Known for its smooth flavor, Canadian whisky is a staple in bars and restaurants throughout the world. And in the U.S.? Well, the U.S. has developed a strong taste for the spirit. In 2016, retail sales alone were $5.8 billion (with a B)! That’s a lot of crown and cokes!
What makes Canadian Whisky so pleasing to the masses? Let’s review the spirit’s requirements…
- It must be distilled in Canada. Duh.
- Mash from grain only. Same as all other whisk(e)y
- Distilled at less the 190 proof. 190 proof is a grain neutral spirit (no flavor)…also known as vodka.
- Aged for at least 3 years in wood barrels in Canada
- Bottled at 80 proof or higher Same as all other whisk(e)y
The dominant form available with the above criteria is a Canadian Whisky blend. The Canadian Master Blender’s goal is smooth and balanced flavor. This involves higher proof whiskies (very high proof has less flavor) blending with lower proof whiskies (more flavor), and the pairing of two more elements...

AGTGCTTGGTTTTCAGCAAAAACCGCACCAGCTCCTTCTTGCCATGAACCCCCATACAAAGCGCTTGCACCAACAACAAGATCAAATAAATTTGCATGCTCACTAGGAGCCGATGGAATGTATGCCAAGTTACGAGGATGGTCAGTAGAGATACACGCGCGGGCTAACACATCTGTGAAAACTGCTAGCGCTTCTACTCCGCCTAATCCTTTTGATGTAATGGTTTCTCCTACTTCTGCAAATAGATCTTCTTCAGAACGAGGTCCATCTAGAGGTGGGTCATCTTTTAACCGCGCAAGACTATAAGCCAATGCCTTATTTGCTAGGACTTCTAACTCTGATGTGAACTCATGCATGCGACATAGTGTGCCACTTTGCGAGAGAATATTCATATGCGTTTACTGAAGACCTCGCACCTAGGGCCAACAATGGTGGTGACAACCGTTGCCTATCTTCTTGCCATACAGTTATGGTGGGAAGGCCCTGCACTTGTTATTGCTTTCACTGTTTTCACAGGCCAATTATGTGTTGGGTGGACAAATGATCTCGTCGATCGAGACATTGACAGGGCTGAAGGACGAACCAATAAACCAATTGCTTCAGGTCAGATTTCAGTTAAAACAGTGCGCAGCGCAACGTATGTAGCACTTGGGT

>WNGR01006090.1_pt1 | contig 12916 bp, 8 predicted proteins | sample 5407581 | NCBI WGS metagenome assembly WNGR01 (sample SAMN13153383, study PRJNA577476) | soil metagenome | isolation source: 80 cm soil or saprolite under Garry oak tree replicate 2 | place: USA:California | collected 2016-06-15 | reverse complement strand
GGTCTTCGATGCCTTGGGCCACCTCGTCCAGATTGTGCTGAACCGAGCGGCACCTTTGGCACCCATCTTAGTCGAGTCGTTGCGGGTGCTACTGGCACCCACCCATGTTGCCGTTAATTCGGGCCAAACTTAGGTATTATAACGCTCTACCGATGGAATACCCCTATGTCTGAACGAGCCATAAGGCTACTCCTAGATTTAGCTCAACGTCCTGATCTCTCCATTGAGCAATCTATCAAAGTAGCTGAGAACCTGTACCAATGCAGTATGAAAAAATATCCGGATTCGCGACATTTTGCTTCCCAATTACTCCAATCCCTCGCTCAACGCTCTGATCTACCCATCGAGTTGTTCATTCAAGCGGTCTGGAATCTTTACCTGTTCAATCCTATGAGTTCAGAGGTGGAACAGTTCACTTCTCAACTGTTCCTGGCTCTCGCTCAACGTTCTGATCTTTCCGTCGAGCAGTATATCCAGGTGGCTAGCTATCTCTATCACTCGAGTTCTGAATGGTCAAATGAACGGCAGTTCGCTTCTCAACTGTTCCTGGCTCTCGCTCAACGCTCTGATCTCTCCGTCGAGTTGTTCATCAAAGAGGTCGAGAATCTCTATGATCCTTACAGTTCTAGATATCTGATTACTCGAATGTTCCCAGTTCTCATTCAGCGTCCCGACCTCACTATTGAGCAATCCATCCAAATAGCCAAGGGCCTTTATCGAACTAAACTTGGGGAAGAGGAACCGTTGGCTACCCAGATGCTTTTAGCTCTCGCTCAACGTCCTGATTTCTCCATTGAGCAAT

One: Similar to Scotch, caramel coloring is often added to the whisky. Without the extreme seasonal temperatures in Canada, there is minimal coloration of the whisky when aging. Caramel use: meet consumer expectations of an amber colored liquid.
Two: Canadian whisky is the only national spirit that allows flavoring. Green Apples? Sure! Dragon fruit? Dragon fruit, dinosaur fruit, cocktail fruit…it’s all good. Canadian whisky has the most creative flexibility of any national whisky category.
Side Shot Fact! One of the largest caramel color companies in the world, D.D. Williamson, is located in Kentucky; the home of bourbon. The state’s distilleries produce 95% of the world’s bourbon. ZERO caramel coloring is allowed in bourbon. Talk about setting roots in the WRONG location, ouch!
Boom! Another shot of knowledge!
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